Another overseas-related article comes as excellent news against the backdrop of my earlier post about anti-Israel activity on British campuses. Despite Ireland’s image as being very anti-Israel, the Irish are beginning to temper their tone on Israel, and Israel has many strong supporters there too:
Indeed, Israel has many stout defenders in the Irish media, especially among well-known pundits.
So it’s not all one-way traffic.A support group called Irish4Israel recently formed and held a rally in the center of Dublin, and there is strong support among evangelical Christians, especially in Northern Ireland, which of course is a separate jurisdiction and has its own curious relationship with the conflict (with Israeli flags flying in the Protestant areas of pro-British Unionists!).
The present government is a coalition of the Labor party and the right-of-center Fine Gael party, both of which take a more nuanced approach. Israel has a strong supporter in Fine Gael’s Alan Shatter, the influential justice and defense minister (who is Jewish), and party chairman Charlie Flanagan has repeatedly attacked the Trocaire boycott campaign. Meanwhile, one of the ironies of the debate is that some of Israel’s most robust parliamentary defenders are in the left-leaning Irish Labor party, including the likes of Joanna Tuffy, Richard Humphreys and Education Minister Ruairi Quinn. This dates back to the days of labor Zionism, but it is an instinct that endures, and is possibly reinforced by the antagonism of the hard left.
Despite the fact that there is still some way to go to improve relations, this is very welcome news indeed. Thank you to all our Irish supporters and friends! This includes Rob Harris of Eirael and the Irish4Israel group linked in the above article. Go and read their blogs!
And my final item for today is a lovely editorial from Sarah Honig on her blog (which was also published in the Jerusalem Post). Ms Honig is usually a fire-and-brimstone writer on the terrible state of Israeli and Middle East politics, so it was a wonderful surprise to read her article “Doing Well“.
How many in Israel realize that this country was recently declared the second-best educated in the world (after Canada)? How many know that a recent survey declared Israel the first in the world in hi-tech Research and Development intensity? Odds are that very few do. In our society, bad news is given resonance and the good is relegated to the margins. When Israeli fifth-graders do badly in international math evaluations, the entire country seethes. This feeds political recriminations that generate more headlines for days to follow. Our successes rarely, if ever, receive notice.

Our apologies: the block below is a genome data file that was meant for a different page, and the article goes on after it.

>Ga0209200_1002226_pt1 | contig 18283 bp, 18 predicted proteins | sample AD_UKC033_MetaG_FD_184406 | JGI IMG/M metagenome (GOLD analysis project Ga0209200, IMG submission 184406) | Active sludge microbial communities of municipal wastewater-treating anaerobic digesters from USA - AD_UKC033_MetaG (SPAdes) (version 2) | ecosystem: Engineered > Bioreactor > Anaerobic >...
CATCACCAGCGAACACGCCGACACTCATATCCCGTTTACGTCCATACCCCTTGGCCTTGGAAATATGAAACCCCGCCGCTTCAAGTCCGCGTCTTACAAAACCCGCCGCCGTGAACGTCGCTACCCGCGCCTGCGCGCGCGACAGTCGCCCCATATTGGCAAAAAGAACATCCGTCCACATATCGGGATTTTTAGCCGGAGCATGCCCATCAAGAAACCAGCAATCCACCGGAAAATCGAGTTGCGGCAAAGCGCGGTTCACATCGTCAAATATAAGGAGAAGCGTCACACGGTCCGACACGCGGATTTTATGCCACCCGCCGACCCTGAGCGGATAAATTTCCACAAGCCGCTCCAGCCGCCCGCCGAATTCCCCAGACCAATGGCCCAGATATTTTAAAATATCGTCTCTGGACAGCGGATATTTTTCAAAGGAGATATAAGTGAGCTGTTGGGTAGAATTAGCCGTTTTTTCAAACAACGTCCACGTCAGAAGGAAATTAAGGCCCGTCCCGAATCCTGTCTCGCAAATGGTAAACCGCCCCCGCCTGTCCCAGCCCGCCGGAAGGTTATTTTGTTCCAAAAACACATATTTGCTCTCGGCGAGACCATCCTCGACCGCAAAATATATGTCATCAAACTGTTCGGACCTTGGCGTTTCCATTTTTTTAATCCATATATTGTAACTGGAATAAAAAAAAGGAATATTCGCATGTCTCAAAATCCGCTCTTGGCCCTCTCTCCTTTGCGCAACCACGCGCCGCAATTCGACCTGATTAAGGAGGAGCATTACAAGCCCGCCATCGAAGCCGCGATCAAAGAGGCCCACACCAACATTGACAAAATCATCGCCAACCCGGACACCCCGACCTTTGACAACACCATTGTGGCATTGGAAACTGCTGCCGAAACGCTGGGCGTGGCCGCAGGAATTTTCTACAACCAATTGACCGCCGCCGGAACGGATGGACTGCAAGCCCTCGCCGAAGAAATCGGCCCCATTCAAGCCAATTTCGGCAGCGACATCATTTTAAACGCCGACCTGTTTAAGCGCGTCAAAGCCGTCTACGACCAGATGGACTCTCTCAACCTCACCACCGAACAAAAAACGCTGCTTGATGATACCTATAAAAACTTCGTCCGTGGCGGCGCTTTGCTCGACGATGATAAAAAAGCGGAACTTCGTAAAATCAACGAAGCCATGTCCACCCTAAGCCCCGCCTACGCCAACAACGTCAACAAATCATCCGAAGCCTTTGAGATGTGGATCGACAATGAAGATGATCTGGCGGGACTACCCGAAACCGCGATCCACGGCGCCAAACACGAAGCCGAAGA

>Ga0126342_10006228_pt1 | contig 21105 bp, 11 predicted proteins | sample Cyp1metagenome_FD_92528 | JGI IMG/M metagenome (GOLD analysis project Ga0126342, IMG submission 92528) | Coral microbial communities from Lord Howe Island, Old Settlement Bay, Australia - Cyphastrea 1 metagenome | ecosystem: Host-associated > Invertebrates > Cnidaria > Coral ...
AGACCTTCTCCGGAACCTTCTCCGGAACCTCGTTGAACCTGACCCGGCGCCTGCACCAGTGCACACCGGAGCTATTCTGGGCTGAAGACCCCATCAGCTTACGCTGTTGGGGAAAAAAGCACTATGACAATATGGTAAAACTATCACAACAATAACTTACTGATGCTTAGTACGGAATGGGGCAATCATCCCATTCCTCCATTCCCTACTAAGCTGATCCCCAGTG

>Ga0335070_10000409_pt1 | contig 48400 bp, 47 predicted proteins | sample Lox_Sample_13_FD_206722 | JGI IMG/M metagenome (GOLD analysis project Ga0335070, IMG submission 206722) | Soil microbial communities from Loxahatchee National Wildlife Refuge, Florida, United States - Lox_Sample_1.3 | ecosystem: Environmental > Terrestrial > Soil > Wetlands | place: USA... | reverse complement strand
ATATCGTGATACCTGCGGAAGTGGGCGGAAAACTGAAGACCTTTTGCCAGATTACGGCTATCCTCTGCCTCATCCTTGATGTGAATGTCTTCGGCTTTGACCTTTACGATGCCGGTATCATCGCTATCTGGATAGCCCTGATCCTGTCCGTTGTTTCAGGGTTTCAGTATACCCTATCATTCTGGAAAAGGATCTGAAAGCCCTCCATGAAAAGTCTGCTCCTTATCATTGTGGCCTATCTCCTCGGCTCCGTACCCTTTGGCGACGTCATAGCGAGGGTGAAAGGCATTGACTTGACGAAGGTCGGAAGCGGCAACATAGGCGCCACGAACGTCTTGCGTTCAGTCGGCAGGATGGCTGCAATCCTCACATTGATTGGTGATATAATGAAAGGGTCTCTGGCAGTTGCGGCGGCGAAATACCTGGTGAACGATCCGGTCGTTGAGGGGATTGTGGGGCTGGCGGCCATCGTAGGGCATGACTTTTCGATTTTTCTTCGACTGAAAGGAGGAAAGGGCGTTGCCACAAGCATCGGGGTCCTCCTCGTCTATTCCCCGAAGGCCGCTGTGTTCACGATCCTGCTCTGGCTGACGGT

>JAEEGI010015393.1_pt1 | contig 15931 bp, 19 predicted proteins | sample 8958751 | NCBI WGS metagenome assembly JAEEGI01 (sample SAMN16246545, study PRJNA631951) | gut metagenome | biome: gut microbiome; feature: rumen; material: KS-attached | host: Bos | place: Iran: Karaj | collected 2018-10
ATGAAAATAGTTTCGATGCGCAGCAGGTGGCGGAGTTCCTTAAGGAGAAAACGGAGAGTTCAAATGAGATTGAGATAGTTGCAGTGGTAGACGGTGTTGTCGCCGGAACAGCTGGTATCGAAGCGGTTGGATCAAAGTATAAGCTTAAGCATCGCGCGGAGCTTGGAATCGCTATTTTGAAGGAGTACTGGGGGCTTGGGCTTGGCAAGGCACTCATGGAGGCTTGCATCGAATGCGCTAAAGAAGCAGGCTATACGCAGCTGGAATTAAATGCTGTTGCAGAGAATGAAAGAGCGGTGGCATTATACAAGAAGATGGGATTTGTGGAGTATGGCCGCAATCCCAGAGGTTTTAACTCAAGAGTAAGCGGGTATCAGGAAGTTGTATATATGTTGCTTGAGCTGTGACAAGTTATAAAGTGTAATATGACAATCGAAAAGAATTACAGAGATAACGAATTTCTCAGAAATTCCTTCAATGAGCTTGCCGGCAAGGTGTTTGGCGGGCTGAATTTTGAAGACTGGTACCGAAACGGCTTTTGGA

And yet elsewhere, contrary to our own proven penchant for griping, our strength does not go unrecognized – even if we fail to crow about it. Thus two enlightening news items went almost ignored by local media.
A new OECD study – its Education at a Glance report for 2012 – ranks Israel second (among all 34 OECD members as well as eight other major economies) in the proportion of adults with higher-education degrees.
Israel’s success shows. It manifested itself, for example, in the latest Bloomberg Innovation Index that ranks Israel first among 50 countries in the Research and Development intensity category.
This makes Israel a force to be reckoned with, even if its overall ranking on the seven-factor index was only 32rd.
While we surely aspire for greater achievement, our glass is more than half full. There is much we can rightly take pride in.
We are a small country with almost everything possible going against it. We inhabit a minuscule strip of harsh topography, with no natural resources to speak of and an arid climate to boot. Moreover, we are not allowed to inhabit in peace this inhospitable sliver of land – in which we built everything literally from scratch, from a depopulating rock-strewn malaria-infested wasteland.
We are repeatedly besieged, boycotted, attacked, threatened with outright genocide, delegitimized and demonized. This would constitute a cumbersome load for any undersized nation, though none has been subjected to anything approaching our still-ongoing travails and dangers.
If we turn our gaze to our own region, our distinction shines forth all the more impressively.
It would do us well to gain a sense of proportion and look around us to be able to better gauge the achievements of our diminutive, beleaguered yet nevertheless excelling collective. A brief let-up from our habitual carping would not go amiss.
Read Sarah Honig’s entire article to put you in a great mood for Shabbat.
Shabbat Shalom everyone!